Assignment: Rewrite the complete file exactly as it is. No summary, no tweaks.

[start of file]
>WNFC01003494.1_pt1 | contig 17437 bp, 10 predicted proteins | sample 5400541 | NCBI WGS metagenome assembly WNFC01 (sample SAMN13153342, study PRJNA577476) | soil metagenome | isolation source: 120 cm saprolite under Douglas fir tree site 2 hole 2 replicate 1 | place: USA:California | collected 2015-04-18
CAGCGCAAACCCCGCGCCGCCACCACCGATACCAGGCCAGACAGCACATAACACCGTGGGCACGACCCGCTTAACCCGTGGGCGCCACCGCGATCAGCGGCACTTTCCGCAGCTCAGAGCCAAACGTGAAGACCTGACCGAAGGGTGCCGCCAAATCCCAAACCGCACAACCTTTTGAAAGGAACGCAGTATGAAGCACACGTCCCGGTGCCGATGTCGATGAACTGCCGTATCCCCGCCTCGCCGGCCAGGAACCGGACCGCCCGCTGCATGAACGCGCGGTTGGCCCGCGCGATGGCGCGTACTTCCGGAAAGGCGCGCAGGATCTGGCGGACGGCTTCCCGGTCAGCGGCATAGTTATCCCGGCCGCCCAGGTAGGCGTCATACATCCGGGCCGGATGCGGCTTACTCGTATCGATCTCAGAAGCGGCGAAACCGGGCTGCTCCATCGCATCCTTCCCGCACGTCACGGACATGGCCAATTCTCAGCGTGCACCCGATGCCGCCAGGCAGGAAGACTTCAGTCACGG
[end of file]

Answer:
>WNFC01003494.1_pt1 | contig 17437 bp, 10 predicted proteins | sample 5400541 | NCBI WGS metagenome assembly WNFC01 (sample SAMN13153342, study PRJNA577476) | soil metagenome | isolation source: 120 cm saprolite under Douglas fir tree site 2 hole 2 replicate 1 | place: USA:California | collected 2015-04-18
CAGCGCAAACCCCGCGCCGCCACCACCGATACCAGGCCAGACAGCACATAACACCGTGGGCACGACCCGCTTAACCCGTGGGCGCCACCGCGATCAGCGGCACTTTCCGCAGCTCAGAGCCAAACGTGAAGACCTGACCGAAGGGTGCCGCCAAATCCCAAACCGCACAACCTTTTGAAAGGAACGCAGTATGAAGCACACGTCCCGGTGCCGATGTCGATGAACTGCCGTATCCCCGCCTCGCCGGCCAGGAACCGGACCGCCCGCTGCATGAACGCGCGGTTGGCCCGCGCGATGGCGCGTACTTCCGGAAAGGCGCGCAGGATCTGGCGGACGGCTTCCCGGTCAGCGGCATAGTTATCCCGGCCGCCCAGGTAGGCGTCATACATCCGGGCCGGATGCGGCTTACTCGTATCGATCTCAGAAGCGGCGAAACCGGGCTGCTCCATCGCATCCTTCCCGCACGTCACGGACATGGCCAATTCTCAGCGTGCACCCGATGCCGCCAGGCAGGAAGACTTCAGTCACGG